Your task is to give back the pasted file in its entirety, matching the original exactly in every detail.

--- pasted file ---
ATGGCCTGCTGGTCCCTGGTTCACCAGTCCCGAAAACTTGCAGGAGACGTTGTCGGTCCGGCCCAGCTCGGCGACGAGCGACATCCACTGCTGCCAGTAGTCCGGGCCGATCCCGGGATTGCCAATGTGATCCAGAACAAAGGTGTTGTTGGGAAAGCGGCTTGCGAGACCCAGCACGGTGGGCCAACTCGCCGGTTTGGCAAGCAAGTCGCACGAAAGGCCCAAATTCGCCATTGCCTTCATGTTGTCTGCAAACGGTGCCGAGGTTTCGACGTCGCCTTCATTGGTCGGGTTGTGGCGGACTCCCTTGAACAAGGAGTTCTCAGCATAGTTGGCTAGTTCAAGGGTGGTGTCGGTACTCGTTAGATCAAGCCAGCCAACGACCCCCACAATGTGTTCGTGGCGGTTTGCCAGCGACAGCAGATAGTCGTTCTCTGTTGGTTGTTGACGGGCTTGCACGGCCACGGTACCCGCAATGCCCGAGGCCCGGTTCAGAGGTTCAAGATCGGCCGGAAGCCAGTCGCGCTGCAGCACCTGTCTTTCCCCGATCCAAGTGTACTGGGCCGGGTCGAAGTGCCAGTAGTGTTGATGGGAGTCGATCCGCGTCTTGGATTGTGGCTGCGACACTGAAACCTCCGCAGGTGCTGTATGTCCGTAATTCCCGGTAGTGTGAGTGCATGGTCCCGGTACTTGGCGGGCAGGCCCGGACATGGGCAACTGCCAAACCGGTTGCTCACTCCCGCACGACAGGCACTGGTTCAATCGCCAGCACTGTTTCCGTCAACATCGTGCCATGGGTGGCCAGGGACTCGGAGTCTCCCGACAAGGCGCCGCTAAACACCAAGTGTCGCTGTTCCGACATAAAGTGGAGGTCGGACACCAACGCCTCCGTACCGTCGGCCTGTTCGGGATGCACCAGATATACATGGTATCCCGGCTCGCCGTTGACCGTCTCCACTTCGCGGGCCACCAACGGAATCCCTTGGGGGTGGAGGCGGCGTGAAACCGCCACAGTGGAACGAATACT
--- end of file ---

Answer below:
ATGGCCTGCTGGTCCCTGGTTCACCAGTCCCGAAAACTTGCAGGAGACGTTGTCGGTCCGGCCCAGCTCGGCGACGAGCGACATCCACTGCTGCCAGTAGTCCGGGCCGATCCCGGGATTGCCAATGTGATCCAGAACAAAGGTGTTGTTGGGAAAGCGGCTTGCGAGACCCAGCACGGTGGGCCAACTCGCCGGTTTGGCAAGCAAGTCGCACGAAAGGCCCAAATTCGCCATTGCCTTCATGTTGTCTGCAAACGGTGCCGAGGTTTCGACGTCGCCTTCATTGGTCGGGTTGTGGCGGACTCCCTTGAACAAGGAGTTCTCAGCATAGTTGGCTAGTTCAAGGGTGGTGTCGGTACTCGTTAGATCAAGCCAGCCAACGACCCCCACAATGTGTTCGTGGCGGTTTGCCAGCGACAGCAGATAGTCGTTCTCTGTTGGTTGTTGACGGGCTTGCACGGCCACGGTACCCGCAATGCCCGAGGCCCGGTTCAGAGGTTCAAGATCGGCCGGAAGCCAGTCGCGCTGCAGCACCTGTCTTTCCCCGATCCAAGTGTACTGGGCCGGGTCGAAGTGCCAGTAGTGTTGATGGGAGTCGATCCGCGTCTTGGATTGTGGCTGCGACACTGAAACCTCCGCAGGTGCTGTATGTCCGTAATTCCCGGTAGTGTGAGTGCATGGTCCCGGTACTTGGCGGGCAGGCCCGGACATGGGCAACTGCCAAACCGGTTGCTCACTCCCGCACGACAGGCACTGGTTCAATCGCCAGCACTGTTTCCGTCAACATCGTGCCATGGGTGGCCAGGGACTCGGAGTCTCCCGACAAGGCGCCGCTAAACACCAAGTGTCGCTGTTCCGACATAAAGTGGAGGTCGGACACCAACGCCTCCGTACCGTCGGCCTGTTCGGGATGCACCAGATATACATGGTATCCCGGCTCGCCGTTGACCGTCTCCACTTCGCGGGCCACCAACGGAATCCCTTGGGGGTGGAGGCGGCGTGAAACCGCCACAGTGGAACGAATACT